News The countdown is on for new gallery opening at Maidstone Museum

The countdown is on for new gallery opening at Maidstone Museum  image

Excitement is building for the new archaeology gallery ‘Lives In Our Landscape’ at Maidstone Museum which is due to open to the public in just a few weeks, on Wednesday 5 June.

The exciting new family-friendly gallery will tell the story of how people have lived in the area over a vast span of time. Objects dating back more than 600,000 years will be on show, from the earliest type of humans hunting animals with stone tools in a forested landscape, up to the medieval period, when Maidstone became a bustling market town.

Cllr Stephen Thompson, Cabinet Member for Healthier Stronger Communities at Maidstone Borough Council said:

“The new ‘Lives In Our Landscape’ gallery is superb.  I am sure visitors will be delighted with how much there is to see and do! Visiting this gallery will really help us imagine how people learned to thrive in Kent all those years ago, adapting to challenges and making such creative use of their collective talents.”

An interactive touchscreen map will also allow visitors to explore what has been unearthed in the borough of Maidstone.

Visitors will be able to take part in hands-on activities, handling objects and trying on costumes and interacting digitally and physically with the collections.

Maidstone Museum Manager, Natalie Moor said:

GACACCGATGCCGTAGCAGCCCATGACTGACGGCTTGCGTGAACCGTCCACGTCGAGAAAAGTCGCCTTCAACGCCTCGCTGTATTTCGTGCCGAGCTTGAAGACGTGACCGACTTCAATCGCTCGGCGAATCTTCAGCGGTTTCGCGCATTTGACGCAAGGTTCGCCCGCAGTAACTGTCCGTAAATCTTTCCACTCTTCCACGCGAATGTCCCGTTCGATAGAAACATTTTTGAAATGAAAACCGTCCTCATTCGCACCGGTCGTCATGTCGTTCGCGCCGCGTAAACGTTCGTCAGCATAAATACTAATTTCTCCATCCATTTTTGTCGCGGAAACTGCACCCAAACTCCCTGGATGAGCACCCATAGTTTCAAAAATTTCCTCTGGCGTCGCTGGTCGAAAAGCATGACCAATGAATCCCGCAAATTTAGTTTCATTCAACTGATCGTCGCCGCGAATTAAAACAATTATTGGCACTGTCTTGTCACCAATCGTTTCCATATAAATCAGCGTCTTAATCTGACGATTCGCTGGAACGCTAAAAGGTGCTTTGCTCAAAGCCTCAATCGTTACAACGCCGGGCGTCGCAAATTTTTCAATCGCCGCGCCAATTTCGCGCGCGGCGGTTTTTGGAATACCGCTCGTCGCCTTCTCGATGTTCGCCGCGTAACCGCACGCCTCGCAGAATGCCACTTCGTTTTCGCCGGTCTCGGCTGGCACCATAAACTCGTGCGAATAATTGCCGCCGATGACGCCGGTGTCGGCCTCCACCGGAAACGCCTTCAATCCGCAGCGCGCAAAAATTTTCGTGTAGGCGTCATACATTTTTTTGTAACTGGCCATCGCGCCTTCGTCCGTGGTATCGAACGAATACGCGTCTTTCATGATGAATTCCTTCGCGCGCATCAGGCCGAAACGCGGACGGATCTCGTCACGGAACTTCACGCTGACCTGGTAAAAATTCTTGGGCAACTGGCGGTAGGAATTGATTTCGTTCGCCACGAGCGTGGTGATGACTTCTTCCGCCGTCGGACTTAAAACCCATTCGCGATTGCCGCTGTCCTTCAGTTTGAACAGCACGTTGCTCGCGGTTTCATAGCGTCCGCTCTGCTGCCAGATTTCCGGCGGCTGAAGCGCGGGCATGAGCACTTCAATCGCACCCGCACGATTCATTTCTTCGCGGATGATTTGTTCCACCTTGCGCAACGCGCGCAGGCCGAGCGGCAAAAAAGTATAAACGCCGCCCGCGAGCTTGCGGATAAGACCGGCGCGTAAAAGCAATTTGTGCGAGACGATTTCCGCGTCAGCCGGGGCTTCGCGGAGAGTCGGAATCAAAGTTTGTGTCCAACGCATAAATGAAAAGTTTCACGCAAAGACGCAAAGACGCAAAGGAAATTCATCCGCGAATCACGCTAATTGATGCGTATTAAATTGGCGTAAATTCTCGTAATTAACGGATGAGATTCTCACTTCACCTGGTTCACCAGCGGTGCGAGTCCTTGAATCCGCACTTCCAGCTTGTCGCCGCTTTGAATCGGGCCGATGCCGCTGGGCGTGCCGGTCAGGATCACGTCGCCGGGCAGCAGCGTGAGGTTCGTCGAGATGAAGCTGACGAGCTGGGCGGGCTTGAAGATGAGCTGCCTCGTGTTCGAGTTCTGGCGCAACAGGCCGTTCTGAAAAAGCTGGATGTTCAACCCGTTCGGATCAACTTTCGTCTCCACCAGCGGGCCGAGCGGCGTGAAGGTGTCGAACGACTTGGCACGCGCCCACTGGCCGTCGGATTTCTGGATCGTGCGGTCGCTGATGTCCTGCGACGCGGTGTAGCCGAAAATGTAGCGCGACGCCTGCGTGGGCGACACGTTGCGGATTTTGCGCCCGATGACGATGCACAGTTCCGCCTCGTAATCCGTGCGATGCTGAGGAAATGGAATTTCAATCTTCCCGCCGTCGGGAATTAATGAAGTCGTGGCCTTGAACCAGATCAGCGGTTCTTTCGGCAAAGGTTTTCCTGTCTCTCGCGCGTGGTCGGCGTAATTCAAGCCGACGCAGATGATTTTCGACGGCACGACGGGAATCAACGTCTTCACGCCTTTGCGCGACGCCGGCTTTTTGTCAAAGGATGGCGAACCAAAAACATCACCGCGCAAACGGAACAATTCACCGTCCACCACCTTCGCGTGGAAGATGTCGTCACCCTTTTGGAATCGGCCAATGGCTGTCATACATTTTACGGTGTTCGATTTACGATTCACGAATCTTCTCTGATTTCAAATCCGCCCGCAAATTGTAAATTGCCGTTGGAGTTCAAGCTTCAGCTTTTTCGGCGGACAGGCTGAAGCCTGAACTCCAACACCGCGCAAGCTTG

“The gallery will transport people through time and allow them to imagine how a person lived thousands of years ago. The skeleton and film of the Eastry woman, buried nearly 1,500 years ago is a great example of this. They tell her story and give clues about her life through scientific analysis of her teeth and bones.”

“Another great example is the recreation of what a man from the 15th century could have looked like after a skull from Trottiscliffe has been scanned and investigated. Visitors to the new gallery will be able to look into the face of someone who lived around 600 years ago. Maidstone Museum is free to visit and we look forward to welcoming you to see all the wonderful artefacts which tell us so much about our past.”

Maidstone Borough Council (MBC) own and run the Maidstone Museums which includes Maidstone Carriage Museum. Sources of funding for the new gallery include £100,000 from the William and Edith Oldham Charitable Trust, matched by £100,000 raised by Maidstone Museums’ Foundation, together with £389,000 from the Council. It is also supported by the Council for British Archaeology South East who have provided a grant for replica objects for the gallery.

The Kent Archaeological Society (KAS) has also donated £50,000 and the museum team have worked in partnership with them to select objects.

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Photo shows  digitisation reference photography as part of the preparations for the new gallery.

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